It is becoming increasingly clear that the Arab-Israeli conflict has nothing to do with a division of the land or the issue of Jewish settlements; it is essentially a war of civilizations.

The main Islamic powers, though in conflict among each other, are united in their pledge to liquidate or subjugate all “infidels,” Jews, Christians, Buddhist, Atheists – and even moderate Muslims – to create a worldwide Muslim Caliphate that is governed under Sharia Law.

Currently there are four main Islamic powers:

  • The Islamic Republic of Iran wants to establish a caliphate based upon the Shia tradition.
  • The oil-rich Saudis would like the caliphate based upon the Wahhabi (Salafii) tradition.
  • The Muslim Brotherhood, which recently took over Egypt, would like the caliphate based upon the Sunni tradition.
  • Turkey has essentially ceased being secular and is now seeking to reassert their influence on Mideast territory which used to be the Ottoman Empire.

When we look at the development of the Middle East map following the crumbling of the Ottoman Empire in World War I, many of the modern regional countries – Iraq, Kuwait, Syria, Lebanon, Yemen – were created at that time.

Following the Balfour declaration in 1917 and with the consent of the League of Nations, a small percentage of Ottoman land was designated to reestablish Jewish sovereignty in their ancestral homeland.

In 1922, due to problems in the territory of Saudi Arabia, the British violated their Mandate – confiscating about 80% of the land designated for the Jewish people, to create the Hashemite Kingdom of Trans Jordan. This was in order to separate the Hashemite family from the family of Ibn Saud, which ended up controlling Saudi Arabia.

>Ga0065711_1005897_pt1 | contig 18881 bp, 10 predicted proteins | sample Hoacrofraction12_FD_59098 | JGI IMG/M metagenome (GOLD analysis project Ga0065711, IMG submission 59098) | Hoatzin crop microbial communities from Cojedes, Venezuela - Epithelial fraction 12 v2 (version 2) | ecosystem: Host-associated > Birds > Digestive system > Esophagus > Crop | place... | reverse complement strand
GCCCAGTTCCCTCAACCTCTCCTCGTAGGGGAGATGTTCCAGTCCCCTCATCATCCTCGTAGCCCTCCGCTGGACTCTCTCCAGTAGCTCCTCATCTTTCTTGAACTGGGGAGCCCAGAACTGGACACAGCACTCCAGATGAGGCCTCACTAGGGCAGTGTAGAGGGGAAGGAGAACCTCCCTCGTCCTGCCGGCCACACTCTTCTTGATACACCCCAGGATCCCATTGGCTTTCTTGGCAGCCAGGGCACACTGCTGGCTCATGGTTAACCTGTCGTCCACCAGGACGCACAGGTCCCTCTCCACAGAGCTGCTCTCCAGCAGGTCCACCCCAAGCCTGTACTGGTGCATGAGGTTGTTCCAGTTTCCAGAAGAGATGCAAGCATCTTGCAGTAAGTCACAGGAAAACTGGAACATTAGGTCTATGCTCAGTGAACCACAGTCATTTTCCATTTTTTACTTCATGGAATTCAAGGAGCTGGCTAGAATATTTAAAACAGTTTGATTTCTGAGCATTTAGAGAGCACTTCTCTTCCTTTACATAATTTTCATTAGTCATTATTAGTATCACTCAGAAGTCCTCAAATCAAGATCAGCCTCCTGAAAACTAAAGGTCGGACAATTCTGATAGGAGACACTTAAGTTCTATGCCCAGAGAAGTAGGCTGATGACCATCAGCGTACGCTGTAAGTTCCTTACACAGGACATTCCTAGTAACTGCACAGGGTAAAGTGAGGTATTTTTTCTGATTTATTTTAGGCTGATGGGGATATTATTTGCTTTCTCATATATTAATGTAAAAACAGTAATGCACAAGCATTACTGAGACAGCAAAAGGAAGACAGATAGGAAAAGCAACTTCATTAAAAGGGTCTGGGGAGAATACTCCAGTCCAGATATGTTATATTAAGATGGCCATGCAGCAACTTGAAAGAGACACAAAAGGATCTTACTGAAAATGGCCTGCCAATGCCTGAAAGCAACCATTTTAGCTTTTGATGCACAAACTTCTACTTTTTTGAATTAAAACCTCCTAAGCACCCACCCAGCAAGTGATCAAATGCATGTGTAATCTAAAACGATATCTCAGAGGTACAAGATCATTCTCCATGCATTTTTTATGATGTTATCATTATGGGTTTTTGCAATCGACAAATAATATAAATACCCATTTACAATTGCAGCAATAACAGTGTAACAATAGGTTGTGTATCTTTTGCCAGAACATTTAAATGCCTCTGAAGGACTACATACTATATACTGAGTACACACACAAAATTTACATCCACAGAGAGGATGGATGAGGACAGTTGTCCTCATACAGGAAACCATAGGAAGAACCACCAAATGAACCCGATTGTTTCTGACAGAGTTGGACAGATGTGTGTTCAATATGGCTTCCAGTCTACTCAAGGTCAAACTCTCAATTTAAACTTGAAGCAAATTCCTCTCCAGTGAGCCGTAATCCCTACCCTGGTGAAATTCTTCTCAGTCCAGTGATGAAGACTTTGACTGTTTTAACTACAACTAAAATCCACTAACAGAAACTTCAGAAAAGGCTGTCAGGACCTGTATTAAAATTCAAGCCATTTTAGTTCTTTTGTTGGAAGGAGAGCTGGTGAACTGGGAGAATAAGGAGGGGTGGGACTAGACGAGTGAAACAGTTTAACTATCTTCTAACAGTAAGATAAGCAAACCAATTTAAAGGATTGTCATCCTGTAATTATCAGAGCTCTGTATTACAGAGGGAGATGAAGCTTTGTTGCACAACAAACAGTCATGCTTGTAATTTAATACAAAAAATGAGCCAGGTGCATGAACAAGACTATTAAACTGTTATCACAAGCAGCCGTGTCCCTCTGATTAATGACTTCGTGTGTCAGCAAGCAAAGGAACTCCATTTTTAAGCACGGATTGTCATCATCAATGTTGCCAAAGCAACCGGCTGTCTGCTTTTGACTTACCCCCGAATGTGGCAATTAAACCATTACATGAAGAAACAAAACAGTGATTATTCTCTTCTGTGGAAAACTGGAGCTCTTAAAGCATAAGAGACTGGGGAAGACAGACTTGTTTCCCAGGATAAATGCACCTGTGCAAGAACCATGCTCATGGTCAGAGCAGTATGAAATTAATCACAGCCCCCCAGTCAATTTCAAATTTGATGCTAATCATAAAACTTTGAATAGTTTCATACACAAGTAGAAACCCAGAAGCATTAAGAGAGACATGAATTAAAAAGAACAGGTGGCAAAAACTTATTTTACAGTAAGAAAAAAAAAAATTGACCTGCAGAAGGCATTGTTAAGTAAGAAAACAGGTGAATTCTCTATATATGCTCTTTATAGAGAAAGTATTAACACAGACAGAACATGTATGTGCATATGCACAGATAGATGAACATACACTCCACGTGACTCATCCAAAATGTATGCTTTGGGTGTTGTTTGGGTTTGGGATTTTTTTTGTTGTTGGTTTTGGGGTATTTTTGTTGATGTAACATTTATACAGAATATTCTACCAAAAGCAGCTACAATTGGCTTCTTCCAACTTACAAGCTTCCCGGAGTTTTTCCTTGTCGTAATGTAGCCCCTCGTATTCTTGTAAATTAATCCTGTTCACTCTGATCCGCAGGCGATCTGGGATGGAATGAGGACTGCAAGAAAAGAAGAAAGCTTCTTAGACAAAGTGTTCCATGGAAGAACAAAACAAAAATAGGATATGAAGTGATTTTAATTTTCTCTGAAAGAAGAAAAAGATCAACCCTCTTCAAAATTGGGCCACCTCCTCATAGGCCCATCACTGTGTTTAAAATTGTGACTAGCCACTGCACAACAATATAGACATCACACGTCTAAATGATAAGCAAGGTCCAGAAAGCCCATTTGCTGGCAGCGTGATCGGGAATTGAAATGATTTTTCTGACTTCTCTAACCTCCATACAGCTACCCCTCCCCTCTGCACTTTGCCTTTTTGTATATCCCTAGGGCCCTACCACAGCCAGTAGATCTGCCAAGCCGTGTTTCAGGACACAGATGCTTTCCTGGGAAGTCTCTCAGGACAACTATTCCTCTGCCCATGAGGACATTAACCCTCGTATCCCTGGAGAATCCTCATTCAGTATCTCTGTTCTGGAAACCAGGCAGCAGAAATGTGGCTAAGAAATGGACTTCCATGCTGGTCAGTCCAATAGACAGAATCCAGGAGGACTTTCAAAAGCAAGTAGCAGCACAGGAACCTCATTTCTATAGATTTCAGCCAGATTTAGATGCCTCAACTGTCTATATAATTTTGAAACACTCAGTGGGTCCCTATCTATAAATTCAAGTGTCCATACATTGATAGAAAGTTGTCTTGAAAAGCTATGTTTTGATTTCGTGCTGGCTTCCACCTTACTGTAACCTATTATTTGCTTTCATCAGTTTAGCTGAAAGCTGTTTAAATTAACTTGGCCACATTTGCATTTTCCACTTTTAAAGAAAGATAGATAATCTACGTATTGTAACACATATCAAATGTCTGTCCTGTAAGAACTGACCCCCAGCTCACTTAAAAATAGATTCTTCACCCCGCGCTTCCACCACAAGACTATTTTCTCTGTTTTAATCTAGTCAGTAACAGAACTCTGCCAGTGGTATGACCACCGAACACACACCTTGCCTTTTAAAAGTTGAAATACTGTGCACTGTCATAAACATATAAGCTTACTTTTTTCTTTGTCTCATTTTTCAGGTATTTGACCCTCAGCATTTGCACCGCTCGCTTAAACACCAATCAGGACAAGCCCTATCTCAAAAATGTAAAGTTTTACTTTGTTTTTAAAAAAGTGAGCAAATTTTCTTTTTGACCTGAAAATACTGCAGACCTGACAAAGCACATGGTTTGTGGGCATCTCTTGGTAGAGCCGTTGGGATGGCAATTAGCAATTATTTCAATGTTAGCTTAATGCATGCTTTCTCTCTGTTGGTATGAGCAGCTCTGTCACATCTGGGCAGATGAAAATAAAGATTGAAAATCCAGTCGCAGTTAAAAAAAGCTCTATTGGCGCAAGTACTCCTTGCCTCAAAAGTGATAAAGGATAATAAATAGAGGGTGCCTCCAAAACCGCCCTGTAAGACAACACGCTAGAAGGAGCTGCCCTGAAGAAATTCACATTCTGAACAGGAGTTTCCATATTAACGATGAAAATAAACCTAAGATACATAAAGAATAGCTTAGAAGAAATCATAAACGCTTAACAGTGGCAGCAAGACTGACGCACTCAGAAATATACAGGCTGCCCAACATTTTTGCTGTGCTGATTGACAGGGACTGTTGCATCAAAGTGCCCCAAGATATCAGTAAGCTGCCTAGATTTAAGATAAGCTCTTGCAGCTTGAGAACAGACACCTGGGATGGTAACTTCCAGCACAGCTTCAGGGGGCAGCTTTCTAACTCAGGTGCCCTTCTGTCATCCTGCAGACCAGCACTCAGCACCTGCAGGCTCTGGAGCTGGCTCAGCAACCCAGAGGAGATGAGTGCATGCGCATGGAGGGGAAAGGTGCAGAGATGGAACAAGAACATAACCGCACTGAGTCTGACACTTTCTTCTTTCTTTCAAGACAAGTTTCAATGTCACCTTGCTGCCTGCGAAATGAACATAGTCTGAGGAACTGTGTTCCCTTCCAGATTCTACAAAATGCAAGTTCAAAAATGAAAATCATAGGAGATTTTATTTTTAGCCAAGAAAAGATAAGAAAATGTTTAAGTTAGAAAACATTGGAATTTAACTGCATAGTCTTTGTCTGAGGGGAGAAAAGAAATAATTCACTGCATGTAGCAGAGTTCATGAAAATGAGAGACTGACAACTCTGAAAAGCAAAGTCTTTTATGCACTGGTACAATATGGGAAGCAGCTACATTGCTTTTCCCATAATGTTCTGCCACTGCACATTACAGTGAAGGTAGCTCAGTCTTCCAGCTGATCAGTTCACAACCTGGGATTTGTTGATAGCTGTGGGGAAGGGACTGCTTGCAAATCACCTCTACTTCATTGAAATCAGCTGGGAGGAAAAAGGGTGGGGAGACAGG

In 1937, the Peel Commission presented new proposals for a two-state solution on the remaining 20% of the land. The Jews accepted it; the Arabs rejected it.

In 1947, the United Nations again recommended a two-state solution. Again the Jews accepted it and the Arabs rejected it.

In multiple cases of a two-state solution, the Jews accepted it and the Arabs rejected it.

When the British mandate ended on May 14, 1948, the Jewish people declared independence in the State of Israel, which was recognized by the United Nations. Arab neighbors immediately invaded Israel – not with intent to create a new Arab Palestinian State, but with the intent to destroy the Jewish state.

Fast forward to more recent history. Israel left the Gaza Strip in 2005, hoping for peace. Instead, the terrorist group Hamas, which is currently ruling Gaza, has fired thousands of rockets onto the Israeli civilian population.

The Palestinian Authority, created following the Oslo accords in 1993, remains in conflict with Hamas, and governs about 95% of the Arab Palestinian population of Judea and Samaria – the West Bank of the Jordan River.

Hamas and the Palestinian Authority continue to exploit Christians and others, continue to support terrorism with global implications, continue to deny the rights of Israel to exist, continue to educate their children that Israel should be destroyed, and continue to demonize Israel across the globe.

At this juncture, giving more power to terrorists will not bring peace. It will only embolden the radicals, to continue their plan to liquidate Israel and potentially other dangerous moves against the free world.

Moving Toward Peace

Should the Arab Palestinians desire peace, they can start by:

  • Declaring that a peace treaty will end the conflict.
  • Accept that a peace treaty will end all claims.
  • Recognize that Israel is not occupying Arab land, but that Israel is the Jewish homeland.
  • Cease denying the 4,000-year-old connection between Judaism and the Land of Israel, and acknowledge Jewish rights to live on their ancestral land.
  • Acknowledge the experience of Jewish refugees, as well as Arab Palestinian refugees.
  • Most importantly, educate their children for peace, cease all forms of anti-Israel propaganda and Holocaust denial, and dismantle all terror infrastructures.

Until then, Israel must continue to act according to its good conscious, for the benefit of all people of good will.

At the end of the day, a durable peace is definitively better than a shaky pseudo-agreement.